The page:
Human Transporters


ASBT (apical sodium-dependent bile acid transporter)

Gene name: Solute carrier family 10 member 2 (SLC10A2)


ASBT is Na-dependent uptake transporter of bile acids and conjugates. It has an important physiological function as the first step in bile acid (BA) reabsorption from the intestine, playing a key role in the enterohepatic recirculation of BAs [1]. 
Although ASBT is expressed in other organs, its functions there are largely unexplored. Genetic polymorphisms have been identified, and BA malabsorption is associated with non-functioning ASBT in humans. Diseases of the gastrointestinal tract (GIT) are notoriously difficult to characterize and accurately diagnose, but it appears likely that functionally relevant genetic polymorphisms of ASBT are at least partly implicated in a number of GIT disease states. 
Although there are no known drug substrates of ASBT, there are recent reports of potent in vitro inhibition by important drug classes such as calcium channel blockers and statins, which may have previously unrecognized clinical relevance. ASBT has been variously identified as a potential pharmacological target and a mediator for directed drug delivery. While many of these applications still appear to be in the research stages, several ASBT inhibitors have progressed into clinical trials and one of them was recently launched in Japan for the treatment of chronic idiopathic constipation. As there are no clear associations of ASBT with DDI or food-drug interactions, there are no recommendations for ASBT transporter investigation in either the FDA or EMA guidelines.


ASBT is apically expressed in ileal enterocytes, proximal renal tubule cells, large cholangiocytes and gallbladder epithelial cells [2-6]. High mRNA expression has also been reported in the heart, with lower expression in the lung, testes, uterus, placenta, ovaries and brain (GNF SymAtlas,

Function, physiology and clinically significant polymorphisms

ASBT, a Na-dependent uptake transporter consisting of 348 amino acids, is a 43-kDa transmembrane glycoprotein. It has seven predicted transmembrane helices, an extracellular glycosylated amino terminus and a cytosolic carboxyl terminus [7-10]. The cotransport of BAs and Na+ by human ASBT is best explained by a 2:1 Na+: BA coupling stoichiometry, which is consistent with the crystal structure of the bacterial transporter, ASBTNM [11]. ASBT can function as a monomer, dimer and higher order oligomer irrespective of cysteine-mediated covalent bonds, even though cysteine residues are critical for the membrane expression, stability and function of the transporter [12]. 
Phosphorylation as a post-translational modulation of ASBT seems to be critical for the functional expression of the transporter. Inhibition of phosphorylation resulted in decreased protein levels, which was attributed to internalization of ASBT from the surface with subsequent degradation via a proteasome-dependent mechanism [13]. Rapid modulation of ASBT function can be achieved by S-acylation, involving the covalent attachment of fatty acids to cysteine residues in the protein. Incubation of HEK293 cells stably transfected with ASBT in the presence of acyltransferase inhibitor significantly reduced ASBT S-acylation, function, and levels on the plasma membrane, suggesting that S-acylation may contribute to targeting ASBT to plasma membrane [14].
ASBT is most highly expressed in enterocytes, with ASBT-mediated uptake representing the first step in BA reabsorption in the intestine. It is one of a suite of diverse intestinal and hepatic transporters which facilitate the enterohepatic recycling of BAs, and include NTCP, OSTα and β, BSEP and OATPs, amongst others. In the kidney, ASBT may also rescue BAs that have undergone glomerular filtration from urinary excretion [15], although its precise role in this organ, and in others where it is highly expressed, is largely unexplored. 
The physiological substrates for ASBT are the glycine and taurine conjugates of the major BAs cholic acid, deoxycholic acid, chenodeoxycholic acid, and ursodeoxycholic acid [5, 16]. To date, no non-BA-based substrates have been identified for ASBT.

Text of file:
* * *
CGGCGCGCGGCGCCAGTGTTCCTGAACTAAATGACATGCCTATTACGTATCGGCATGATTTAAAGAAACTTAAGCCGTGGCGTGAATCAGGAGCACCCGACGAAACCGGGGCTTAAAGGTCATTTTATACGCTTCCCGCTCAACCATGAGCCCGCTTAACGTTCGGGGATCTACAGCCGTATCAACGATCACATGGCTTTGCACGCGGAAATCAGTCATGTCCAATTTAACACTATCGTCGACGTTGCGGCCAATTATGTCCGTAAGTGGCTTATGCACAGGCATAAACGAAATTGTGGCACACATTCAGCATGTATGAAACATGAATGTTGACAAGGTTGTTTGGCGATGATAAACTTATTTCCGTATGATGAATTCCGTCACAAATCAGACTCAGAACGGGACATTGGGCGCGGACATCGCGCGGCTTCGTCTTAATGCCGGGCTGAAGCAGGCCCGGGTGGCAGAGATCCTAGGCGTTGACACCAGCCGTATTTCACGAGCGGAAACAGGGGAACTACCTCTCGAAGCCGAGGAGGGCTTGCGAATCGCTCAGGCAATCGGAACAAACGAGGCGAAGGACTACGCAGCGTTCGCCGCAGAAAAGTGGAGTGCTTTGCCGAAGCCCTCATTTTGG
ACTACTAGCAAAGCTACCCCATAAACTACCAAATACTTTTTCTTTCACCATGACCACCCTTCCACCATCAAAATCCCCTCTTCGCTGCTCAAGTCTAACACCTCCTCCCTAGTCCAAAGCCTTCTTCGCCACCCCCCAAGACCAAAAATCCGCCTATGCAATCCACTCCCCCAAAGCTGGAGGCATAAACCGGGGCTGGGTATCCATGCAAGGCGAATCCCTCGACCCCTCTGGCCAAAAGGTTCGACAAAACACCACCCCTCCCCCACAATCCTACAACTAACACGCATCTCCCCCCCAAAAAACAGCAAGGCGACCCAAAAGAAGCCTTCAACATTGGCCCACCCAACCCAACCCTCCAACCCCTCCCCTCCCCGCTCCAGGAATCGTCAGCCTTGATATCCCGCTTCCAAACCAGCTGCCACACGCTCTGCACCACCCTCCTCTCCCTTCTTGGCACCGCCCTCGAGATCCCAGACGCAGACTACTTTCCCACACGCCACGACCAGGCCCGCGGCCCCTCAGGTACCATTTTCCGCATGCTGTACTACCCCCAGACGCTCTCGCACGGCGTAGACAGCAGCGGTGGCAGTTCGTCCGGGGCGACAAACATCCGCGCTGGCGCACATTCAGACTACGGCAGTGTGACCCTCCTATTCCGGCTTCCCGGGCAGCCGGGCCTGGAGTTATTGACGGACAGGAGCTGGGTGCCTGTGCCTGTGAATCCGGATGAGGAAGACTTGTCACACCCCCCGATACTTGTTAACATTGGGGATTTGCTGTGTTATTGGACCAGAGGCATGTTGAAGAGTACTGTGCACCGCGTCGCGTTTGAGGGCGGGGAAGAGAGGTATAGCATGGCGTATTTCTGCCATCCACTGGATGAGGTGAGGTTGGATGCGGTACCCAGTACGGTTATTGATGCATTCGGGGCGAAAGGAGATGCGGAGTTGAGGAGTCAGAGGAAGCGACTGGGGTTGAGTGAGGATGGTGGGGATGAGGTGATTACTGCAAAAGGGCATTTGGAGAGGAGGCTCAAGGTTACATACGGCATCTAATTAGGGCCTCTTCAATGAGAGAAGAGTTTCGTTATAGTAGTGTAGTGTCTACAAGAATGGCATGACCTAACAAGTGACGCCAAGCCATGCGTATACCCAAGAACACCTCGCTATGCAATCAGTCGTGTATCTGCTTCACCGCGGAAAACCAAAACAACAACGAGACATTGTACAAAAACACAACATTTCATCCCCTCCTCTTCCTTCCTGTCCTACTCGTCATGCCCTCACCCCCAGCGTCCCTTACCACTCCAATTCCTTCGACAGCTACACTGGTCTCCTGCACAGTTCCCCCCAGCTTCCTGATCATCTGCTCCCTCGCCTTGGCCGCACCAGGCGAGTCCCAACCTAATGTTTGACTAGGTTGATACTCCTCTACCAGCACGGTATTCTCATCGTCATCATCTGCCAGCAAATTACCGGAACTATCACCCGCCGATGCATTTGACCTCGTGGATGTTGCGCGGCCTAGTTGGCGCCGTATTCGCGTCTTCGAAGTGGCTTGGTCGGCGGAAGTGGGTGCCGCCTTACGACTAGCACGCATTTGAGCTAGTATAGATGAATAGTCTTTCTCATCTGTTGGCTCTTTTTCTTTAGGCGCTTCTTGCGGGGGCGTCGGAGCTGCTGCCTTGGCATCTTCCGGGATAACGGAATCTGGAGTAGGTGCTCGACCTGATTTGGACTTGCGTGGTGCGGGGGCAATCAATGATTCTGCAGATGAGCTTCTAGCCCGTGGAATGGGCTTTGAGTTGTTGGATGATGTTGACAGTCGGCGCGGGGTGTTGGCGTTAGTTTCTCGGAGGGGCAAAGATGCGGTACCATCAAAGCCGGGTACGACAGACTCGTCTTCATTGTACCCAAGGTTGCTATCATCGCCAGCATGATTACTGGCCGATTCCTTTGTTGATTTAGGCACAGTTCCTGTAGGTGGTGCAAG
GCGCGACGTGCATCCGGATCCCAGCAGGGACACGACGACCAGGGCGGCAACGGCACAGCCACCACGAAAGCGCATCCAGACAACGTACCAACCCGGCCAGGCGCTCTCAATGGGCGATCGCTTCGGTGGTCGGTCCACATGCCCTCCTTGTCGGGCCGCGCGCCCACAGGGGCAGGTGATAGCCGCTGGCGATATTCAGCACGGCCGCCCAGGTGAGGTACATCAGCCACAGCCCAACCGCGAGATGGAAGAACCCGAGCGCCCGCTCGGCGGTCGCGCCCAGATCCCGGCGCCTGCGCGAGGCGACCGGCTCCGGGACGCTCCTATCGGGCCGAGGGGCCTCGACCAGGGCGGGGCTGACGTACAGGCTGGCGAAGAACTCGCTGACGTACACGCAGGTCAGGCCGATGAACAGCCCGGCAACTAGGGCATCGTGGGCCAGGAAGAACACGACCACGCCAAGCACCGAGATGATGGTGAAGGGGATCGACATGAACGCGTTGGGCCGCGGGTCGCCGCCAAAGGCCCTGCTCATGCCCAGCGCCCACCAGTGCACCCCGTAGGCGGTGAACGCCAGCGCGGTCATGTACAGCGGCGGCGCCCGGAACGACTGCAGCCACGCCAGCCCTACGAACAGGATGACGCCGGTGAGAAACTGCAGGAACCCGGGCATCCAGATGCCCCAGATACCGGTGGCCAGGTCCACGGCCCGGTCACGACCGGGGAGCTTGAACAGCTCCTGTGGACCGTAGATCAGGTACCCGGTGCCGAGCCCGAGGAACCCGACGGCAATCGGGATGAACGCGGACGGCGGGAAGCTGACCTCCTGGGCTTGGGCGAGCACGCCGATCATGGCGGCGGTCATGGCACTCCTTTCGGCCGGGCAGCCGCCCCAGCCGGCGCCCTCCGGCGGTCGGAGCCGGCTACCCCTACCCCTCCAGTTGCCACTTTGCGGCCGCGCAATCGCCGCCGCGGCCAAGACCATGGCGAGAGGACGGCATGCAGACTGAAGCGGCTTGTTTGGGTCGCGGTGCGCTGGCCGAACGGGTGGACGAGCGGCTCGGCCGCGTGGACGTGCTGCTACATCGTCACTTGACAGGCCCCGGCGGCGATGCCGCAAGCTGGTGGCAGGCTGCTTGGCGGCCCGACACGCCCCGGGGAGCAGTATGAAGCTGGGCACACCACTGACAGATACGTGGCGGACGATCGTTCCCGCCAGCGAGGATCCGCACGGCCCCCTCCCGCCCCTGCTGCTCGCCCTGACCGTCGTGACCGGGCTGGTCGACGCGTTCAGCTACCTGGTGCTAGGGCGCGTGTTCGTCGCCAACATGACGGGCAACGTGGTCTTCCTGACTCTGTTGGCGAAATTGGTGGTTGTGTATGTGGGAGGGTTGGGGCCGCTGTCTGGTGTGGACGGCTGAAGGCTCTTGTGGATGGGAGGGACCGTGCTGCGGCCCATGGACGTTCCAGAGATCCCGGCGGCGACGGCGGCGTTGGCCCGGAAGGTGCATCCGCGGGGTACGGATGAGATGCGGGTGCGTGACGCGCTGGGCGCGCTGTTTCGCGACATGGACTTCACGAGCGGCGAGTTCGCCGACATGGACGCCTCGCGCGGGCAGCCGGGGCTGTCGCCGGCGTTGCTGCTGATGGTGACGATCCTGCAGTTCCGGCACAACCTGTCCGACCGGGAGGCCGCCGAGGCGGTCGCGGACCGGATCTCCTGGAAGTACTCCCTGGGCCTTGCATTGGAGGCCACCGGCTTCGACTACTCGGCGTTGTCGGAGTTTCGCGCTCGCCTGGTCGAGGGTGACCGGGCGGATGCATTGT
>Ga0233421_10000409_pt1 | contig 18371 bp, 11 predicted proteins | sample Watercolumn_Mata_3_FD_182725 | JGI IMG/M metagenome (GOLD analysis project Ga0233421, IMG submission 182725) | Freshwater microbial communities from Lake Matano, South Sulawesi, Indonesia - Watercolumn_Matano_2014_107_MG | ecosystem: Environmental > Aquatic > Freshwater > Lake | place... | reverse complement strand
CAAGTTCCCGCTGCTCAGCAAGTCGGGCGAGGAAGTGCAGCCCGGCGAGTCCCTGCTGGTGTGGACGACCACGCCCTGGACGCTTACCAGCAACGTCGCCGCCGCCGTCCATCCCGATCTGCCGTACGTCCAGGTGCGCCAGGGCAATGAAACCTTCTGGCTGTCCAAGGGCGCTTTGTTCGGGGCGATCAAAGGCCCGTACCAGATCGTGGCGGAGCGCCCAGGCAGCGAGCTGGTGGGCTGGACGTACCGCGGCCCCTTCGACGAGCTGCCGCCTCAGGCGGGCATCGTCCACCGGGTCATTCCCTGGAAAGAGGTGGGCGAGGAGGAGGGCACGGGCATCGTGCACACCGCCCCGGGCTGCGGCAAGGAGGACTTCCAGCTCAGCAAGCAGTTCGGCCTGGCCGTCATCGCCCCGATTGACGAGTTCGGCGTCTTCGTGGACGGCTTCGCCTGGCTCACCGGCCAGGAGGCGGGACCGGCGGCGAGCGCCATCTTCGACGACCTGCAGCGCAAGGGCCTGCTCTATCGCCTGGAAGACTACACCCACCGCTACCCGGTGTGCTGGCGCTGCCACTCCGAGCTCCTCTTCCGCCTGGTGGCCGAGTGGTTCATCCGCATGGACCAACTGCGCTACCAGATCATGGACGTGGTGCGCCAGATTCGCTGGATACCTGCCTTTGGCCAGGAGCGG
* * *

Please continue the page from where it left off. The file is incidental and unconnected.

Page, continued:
The SLC10A2 gene is localized to 13q33. A large number of SLC10A2 non-synonymous single nucleotide variants have been reported, although most of them are rare and have a tendency to be ethnicity-related. The variants G292A and G431A are associated with impaired taurocholate transport function; however, the clinical influence on altered BA homeostasis is unknown [17]. Association of some polymorphisms with gallstones, primary BA malabsorption, and familial hypertriglyceridemia has been proposed but not confirmed; further obscuring the picture is the fact that loss-of-function variants have been identified in healthy individuals as well [18].

Clinical significance

As there are no known non-BA substrates of ASBT, this transporter is not associated with DDIs. Recently, however, several FDA-approved drugs were shown to function as in vitro ASBT inhibitors, including dihydropyridine calcium channel blockers and HMG-CoA reductase inhibitors [19]. Interestingly, these are reported to be competitive inhibitors. The authors postulate that inhibition of ASBT may result in greater passage of BAs into the colon, and consequently may explain the potential side effects experienced with these drugs, such as diarrhea, gallstone disease, hypertriglyceridemia, or even susceptibility to colon cancer, but they acknowledge that this requires further investigation. 
Due to the central role of ASBT in enterohepatic circulation of BAs and conjugates, defects in protein activity or regulation can change the BA signaling via farnesoid X receptor and may contribute to BA-mediated metabolic and cell injury pathways [20] resulting in the manifestation of a variety of gastrointestinal disorders. For example, a mutation in SLC10A2 which is associated with decreased transporter activity (P290S) was first discovered in a patient diagnosed with Crohn’s disease, a type of inflammatory bowel disease [21]. In addition, mutations in SLC10A2 can cause congenital primary BA malabsorption (PBAM; OMIM:601295), which is a rare idiopathic disorder associated with the interruption of the enterohepatic circulation of BAs, chronic diarrhea, steatorrhea, fat-soluble vitamin malabsorption, and vitamin K deficiency, which may result in intracranial hemorrhage and reduced plasma cholesterol levels [22, 23]. Other disorders associated with intestinal BA malabsorption that likely involve ASBT include familial hypertriglyceridemia [24-26], idiopathic chronic diarrhea [27], chronic ileitis, cholesterol and black pigment gallstone disease [28, 29], postcholecystectomy diarrhea, irritable bowel syndrome [30], and susceptibility to colon cancer [31]. In obesity, intestinal BA absorption is increased secondary to increased expression of ASBT [32].